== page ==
Strigolactones are plant hormones that stimulate the branching and growth of symbiotic arbuscular mycorrhizal fungi, increasing the probability of contact and establishment of a symbiotic association between the plant and fungus. Strigolactones also inhibit plant shoot branching, and trigger germination of parasitic plant seeds (for example Striga, from which they gained their name).
Strigolactones are carotenoid-derived and contain a labile ether bond that is easily hydrolyzed in the rhizosphere. In 2009, strigolactone biosynthesis was found to be DWARF27-dependent.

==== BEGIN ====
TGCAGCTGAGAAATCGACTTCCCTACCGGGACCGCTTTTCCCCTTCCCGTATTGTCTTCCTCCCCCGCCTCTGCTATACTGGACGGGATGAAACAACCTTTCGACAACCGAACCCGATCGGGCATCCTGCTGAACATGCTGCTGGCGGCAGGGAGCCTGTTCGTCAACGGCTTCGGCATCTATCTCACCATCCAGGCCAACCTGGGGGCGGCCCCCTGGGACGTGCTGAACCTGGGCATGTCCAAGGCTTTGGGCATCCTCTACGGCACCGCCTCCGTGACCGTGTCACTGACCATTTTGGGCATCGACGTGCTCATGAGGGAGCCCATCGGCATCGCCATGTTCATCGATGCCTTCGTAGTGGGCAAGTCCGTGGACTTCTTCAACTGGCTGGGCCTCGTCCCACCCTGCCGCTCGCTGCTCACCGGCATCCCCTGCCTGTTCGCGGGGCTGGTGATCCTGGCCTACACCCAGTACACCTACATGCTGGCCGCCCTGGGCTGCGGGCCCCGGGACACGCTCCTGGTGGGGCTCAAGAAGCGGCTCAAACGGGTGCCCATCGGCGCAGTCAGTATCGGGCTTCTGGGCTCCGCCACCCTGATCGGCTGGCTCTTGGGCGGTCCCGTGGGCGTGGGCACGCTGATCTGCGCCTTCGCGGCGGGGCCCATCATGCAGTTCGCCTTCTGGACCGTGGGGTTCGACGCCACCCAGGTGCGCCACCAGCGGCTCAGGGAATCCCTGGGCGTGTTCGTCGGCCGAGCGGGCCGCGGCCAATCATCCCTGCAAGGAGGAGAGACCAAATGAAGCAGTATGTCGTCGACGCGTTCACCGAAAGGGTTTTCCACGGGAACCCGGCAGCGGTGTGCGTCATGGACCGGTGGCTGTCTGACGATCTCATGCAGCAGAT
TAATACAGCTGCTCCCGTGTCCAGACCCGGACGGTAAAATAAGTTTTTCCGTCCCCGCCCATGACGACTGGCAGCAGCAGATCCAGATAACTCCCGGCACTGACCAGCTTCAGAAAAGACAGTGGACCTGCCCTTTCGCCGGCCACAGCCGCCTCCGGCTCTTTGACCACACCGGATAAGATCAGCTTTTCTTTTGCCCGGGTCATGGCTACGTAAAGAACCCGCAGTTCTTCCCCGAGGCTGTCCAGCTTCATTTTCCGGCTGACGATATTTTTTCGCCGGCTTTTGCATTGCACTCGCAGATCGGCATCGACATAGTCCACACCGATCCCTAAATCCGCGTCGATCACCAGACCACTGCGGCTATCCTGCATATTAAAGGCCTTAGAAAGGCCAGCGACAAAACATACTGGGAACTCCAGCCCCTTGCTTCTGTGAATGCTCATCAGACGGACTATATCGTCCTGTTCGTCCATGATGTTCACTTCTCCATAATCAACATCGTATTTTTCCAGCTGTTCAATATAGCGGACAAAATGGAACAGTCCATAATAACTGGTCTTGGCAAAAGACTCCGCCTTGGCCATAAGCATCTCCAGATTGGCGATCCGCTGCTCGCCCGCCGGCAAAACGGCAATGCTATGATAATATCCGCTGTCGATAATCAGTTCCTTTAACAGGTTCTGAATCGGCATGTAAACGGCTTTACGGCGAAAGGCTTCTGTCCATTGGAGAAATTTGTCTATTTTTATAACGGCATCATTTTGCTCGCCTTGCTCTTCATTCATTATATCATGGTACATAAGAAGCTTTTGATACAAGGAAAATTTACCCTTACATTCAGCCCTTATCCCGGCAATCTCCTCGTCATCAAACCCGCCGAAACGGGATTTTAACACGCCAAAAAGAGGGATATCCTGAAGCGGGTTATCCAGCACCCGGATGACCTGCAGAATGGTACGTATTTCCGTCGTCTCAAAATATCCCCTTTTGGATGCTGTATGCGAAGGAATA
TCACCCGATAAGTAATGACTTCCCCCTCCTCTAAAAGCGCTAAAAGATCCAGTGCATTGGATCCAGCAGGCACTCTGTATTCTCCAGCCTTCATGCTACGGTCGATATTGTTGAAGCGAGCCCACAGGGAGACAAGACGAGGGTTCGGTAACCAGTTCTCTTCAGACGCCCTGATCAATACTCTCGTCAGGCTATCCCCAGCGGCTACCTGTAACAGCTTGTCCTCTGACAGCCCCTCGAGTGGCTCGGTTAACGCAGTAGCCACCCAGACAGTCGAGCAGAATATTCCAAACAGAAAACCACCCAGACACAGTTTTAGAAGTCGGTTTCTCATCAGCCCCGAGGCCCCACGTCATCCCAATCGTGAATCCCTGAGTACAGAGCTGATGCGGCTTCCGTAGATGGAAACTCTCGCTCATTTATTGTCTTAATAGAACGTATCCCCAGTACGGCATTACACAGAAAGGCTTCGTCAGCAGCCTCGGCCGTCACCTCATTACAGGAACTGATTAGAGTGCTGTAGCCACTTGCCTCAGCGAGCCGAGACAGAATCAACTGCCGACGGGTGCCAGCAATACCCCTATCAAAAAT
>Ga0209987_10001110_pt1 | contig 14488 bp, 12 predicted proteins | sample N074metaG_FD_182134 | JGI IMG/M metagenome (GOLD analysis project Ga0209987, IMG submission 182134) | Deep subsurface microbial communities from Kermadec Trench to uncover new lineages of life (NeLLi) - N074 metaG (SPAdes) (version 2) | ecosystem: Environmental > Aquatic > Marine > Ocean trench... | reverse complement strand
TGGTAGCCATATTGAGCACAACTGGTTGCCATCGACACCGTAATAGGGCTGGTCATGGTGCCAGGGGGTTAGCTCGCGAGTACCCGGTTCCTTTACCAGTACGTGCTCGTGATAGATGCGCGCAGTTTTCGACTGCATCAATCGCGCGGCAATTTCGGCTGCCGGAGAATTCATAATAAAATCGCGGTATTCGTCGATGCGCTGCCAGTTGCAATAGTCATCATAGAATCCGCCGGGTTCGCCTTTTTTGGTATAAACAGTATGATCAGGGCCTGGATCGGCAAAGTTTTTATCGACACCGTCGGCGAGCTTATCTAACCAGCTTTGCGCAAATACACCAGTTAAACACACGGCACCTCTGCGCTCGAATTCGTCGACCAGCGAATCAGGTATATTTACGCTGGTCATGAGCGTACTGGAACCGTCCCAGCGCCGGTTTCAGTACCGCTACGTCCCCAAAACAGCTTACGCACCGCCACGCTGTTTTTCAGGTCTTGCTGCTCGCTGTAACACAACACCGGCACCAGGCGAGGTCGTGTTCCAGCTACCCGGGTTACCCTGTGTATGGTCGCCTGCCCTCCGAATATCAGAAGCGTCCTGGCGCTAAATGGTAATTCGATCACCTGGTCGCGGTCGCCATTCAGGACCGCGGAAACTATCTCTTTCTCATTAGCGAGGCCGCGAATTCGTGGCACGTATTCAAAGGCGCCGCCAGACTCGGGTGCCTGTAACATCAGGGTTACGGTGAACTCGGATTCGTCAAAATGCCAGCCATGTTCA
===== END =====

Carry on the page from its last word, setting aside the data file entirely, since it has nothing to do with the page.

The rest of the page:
Plant roots exude strigolactones which induce spore germination and hyphal branching and increase physiological activity in fungal spores and hyphae. Strigolactones also induce seed germination in parasitic plants, such as Striga124. Fungi produce mycorrhiza (Myc) factors that are operationally defined through their ability to induce calcium oscillations in root epidermal cells34 and to activate plant symbiosis-related genes32. AM fungi form special types of appressoria called hyphopodia, which by definition develop from mature hyphae and not from germination tubes125. As a consequence of sequential chemical and mechanical stimulation, plant cells produce a prepenetration apparatus (PPA). Subsequently, a fungal hypha that extends from the hyphopodium enters the PPA, which guides the fungus through root cells towards the cortex. Here, the fungus leaves the plant cell and enters the apoplast, where it branches and grows laterally along the root axis. These hyphae induce the development of PPA-like structures in inner cortical cells45, subsequently enter these cells and branch to form arbuscules. Vesicles, which are proposed to function as storage organs of the fungus, are sometimes, but not always, formed in AM and are present in the apoplast (not shown). New spores are typically synthesized outside of the plant root at the leading tip of individual fungal hyphae (Arbuscular mycorrhiza: the mother of plant root endosymbioses, 2008)